The result? Words we would never think to use in our day-to-day lives—old words, whose meanings have become largely unknown to modern minds—are preserved in the amber of these time-worn verses. Here, we take a look at some of those fossils of English past only recognizable from nursery rhymes, as well as their long-forgotten definitions.

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The Many Origins of the English Language

In Borrowed Words: A History of Loanwords in English, I examine how words borrowed from different languages have influenced English throughout its history. The above feature summarizes some of the main data from the book, focusing on the 14 sources that have given the most words to English, as reflected by the new and revised entries in the Oxford English Dictionary.
Using the date buttons at the top of the graphic, you can compare the impact that different languages have made on English over time. In the “per period” view, you can see the proportions of words coming into English from each source in 50-year slices from 1150 up to the present day. Compare, for instance, how the input from German has grown and then declined again from 1800 to the present day. (The earliest period, pre-1150, is much longer than 50 years, because more precise dating of words from this early stage in the history of English is very problematic).

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Via Slate
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What is English?

What is English? Ask any speaker of English, and the answer you get may be “it’s what the dictionary says it is.” Or, “it’s what I speak.” Answers like these work well enough up to a point, but the words that make it in the dictionary are not always the words we hear being used around us. And the language of any one English speaker can differ significantly in pronunciation and word order from the English of another, particularly today, when two out of three English speakers have learned English as a second or third language. In What Is English? And Why Should We Care?, Tim Machan addresses these deceptively complex questions in order to suggest the ways in which definitions of English always depend on speakers’ definitions of themselves.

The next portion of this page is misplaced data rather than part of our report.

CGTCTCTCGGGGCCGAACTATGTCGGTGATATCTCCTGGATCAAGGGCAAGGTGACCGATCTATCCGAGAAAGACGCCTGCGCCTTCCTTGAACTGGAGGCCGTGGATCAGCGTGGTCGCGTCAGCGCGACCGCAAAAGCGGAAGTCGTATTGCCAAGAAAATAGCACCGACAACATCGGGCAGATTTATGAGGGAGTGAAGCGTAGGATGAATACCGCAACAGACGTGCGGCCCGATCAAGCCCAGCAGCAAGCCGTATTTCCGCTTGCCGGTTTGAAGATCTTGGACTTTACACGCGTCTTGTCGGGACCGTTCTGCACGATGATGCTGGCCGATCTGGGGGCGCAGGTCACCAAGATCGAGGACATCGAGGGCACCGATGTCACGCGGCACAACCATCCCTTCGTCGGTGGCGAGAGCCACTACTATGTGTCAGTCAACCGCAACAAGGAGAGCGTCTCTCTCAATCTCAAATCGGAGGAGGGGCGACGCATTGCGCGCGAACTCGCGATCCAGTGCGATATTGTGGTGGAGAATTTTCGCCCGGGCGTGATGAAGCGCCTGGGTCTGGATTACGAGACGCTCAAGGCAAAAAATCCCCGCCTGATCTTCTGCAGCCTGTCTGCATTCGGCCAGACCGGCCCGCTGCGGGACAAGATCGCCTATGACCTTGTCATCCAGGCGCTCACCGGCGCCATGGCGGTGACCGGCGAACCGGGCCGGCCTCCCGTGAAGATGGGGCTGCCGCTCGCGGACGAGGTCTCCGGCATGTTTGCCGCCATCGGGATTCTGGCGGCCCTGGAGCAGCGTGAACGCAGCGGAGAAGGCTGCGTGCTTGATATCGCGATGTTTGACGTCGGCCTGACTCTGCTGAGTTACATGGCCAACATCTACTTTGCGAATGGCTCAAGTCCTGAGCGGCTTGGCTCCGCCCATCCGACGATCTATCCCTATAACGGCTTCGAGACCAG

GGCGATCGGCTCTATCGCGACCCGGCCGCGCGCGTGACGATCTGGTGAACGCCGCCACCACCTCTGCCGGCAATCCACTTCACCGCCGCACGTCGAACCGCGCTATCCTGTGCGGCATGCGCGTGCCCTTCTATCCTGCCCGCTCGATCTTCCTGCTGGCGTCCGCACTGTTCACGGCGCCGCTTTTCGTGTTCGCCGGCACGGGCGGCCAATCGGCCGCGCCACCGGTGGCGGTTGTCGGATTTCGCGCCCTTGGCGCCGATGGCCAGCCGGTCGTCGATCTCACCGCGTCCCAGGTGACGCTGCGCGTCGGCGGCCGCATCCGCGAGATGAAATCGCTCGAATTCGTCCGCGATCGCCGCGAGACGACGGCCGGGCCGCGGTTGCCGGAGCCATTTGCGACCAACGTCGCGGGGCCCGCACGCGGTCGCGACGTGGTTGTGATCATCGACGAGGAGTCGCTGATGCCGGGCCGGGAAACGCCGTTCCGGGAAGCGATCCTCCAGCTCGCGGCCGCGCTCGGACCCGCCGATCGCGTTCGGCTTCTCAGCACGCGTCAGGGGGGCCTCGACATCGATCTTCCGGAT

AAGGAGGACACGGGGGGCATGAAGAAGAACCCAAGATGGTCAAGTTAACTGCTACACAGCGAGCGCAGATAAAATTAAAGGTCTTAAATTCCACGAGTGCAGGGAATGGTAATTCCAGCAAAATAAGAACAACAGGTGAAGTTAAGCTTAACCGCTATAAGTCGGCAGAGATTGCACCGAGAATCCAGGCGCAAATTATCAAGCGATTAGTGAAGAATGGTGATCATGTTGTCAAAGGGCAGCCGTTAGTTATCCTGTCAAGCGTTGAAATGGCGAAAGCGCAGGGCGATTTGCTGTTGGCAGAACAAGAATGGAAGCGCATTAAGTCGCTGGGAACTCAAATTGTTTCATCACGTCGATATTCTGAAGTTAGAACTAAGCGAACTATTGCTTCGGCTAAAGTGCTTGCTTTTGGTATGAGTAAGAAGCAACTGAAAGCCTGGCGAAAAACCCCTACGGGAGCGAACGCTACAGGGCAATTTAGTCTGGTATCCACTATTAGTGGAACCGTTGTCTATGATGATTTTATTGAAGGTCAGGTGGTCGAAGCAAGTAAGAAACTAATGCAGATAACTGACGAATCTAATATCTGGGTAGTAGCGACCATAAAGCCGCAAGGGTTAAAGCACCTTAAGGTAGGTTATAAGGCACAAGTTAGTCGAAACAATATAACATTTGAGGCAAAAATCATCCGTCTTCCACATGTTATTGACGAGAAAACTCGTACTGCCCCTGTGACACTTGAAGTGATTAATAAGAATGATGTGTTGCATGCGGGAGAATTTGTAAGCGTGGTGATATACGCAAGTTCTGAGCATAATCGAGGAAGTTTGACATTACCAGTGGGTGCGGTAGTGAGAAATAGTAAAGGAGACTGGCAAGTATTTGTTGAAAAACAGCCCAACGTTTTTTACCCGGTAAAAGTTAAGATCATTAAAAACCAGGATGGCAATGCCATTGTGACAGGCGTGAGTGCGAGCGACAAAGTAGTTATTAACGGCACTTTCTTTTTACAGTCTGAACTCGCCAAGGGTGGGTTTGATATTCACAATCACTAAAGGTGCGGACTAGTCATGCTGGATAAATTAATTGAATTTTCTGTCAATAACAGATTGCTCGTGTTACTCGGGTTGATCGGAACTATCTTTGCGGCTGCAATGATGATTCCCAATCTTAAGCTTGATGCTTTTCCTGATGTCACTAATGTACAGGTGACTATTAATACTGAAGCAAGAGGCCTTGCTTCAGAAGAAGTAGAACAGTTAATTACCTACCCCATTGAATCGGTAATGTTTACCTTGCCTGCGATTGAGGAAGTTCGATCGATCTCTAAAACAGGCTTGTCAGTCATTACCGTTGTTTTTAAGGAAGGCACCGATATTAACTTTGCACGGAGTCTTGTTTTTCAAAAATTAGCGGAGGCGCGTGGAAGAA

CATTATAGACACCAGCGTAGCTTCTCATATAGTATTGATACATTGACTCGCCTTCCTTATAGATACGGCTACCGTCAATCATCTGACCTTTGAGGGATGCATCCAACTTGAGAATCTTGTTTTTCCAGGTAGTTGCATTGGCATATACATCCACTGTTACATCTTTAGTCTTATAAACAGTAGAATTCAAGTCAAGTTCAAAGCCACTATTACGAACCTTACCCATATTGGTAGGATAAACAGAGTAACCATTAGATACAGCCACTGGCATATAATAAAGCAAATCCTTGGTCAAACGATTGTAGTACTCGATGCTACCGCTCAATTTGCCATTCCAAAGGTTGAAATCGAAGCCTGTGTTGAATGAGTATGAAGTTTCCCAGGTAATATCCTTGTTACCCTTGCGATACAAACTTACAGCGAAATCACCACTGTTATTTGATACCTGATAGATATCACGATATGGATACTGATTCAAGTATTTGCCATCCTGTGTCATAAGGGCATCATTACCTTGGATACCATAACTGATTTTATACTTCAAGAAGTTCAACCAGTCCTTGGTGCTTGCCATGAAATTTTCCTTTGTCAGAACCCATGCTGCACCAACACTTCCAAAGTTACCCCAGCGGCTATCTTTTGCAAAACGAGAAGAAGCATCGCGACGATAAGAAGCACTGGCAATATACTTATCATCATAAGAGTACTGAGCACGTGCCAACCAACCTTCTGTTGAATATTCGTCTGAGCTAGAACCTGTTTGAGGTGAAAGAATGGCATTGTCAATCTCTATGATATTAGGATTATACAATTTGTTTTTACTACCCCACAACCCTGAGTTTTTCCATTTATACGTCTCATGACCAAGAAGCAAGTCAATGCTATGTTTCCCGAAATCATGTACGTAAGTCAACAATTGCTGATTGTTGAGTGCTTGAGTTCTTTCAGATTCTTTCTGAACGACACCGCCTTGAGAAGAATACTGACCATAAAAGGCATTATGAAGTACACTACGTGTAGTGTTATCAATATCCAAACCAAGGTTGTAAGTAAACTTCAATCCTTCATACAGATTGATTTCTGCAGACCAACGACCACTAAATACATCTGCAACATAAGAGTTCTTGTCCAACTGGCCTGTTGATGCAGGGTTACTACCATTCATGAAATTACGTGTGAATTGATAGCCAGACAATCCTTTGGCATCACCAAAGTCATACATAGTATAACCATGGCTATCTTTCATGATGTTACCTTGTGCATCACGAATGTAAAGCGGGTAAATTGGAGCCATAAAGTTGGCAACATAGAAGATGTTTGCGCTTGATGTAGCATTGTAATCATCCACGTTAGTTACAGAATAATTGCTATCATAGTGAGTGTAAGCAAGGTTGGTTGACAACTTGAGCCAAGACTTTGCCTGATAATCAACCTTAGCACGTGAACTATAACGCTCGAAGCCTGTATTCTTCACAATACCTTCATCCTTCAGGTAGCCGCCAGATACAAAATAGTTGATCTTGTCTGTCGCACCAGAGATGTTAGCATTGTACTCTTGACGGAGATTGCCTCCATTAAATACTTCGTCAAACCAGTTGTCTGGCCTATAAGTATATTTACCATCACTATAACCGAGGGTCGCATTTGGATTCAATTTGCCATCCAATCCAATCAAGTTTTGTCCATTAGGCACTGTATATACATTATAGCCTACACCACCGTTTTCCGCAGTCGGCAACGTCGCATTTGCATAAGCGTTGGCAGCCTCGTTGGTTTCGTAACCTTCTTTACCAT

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Different from? Different than? Different to?

Let me tell you about the very rich. They are different from you and me. F. Scott Fitzgerald

It’s a situation that crops up all the time – you want to contrast people or things, describing how one is not the same as the other, so you use the adjective different, and decide to follow it with one of three prepositions (either from, to, or than) to introduce the second element of the contrast. You then happily compose your statement, for instance:

Your goals may be different than mine.

But tread carefully! The topic of which preposition you choose has been a grammatical minefield for many years. F. Scott Fitzgerald wouldn’t have raised any eyebrows with his famous use of different from in the quotation at the start of this piece, but had he instead written ‘They are different than you and me’, some traditionalists would have started gnashing their teeth. Many people aren’t greatly enthused about the phrase different to, either.

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Elizabeth Yagoda Is Excited for a Hamburger

Where’s the outrage?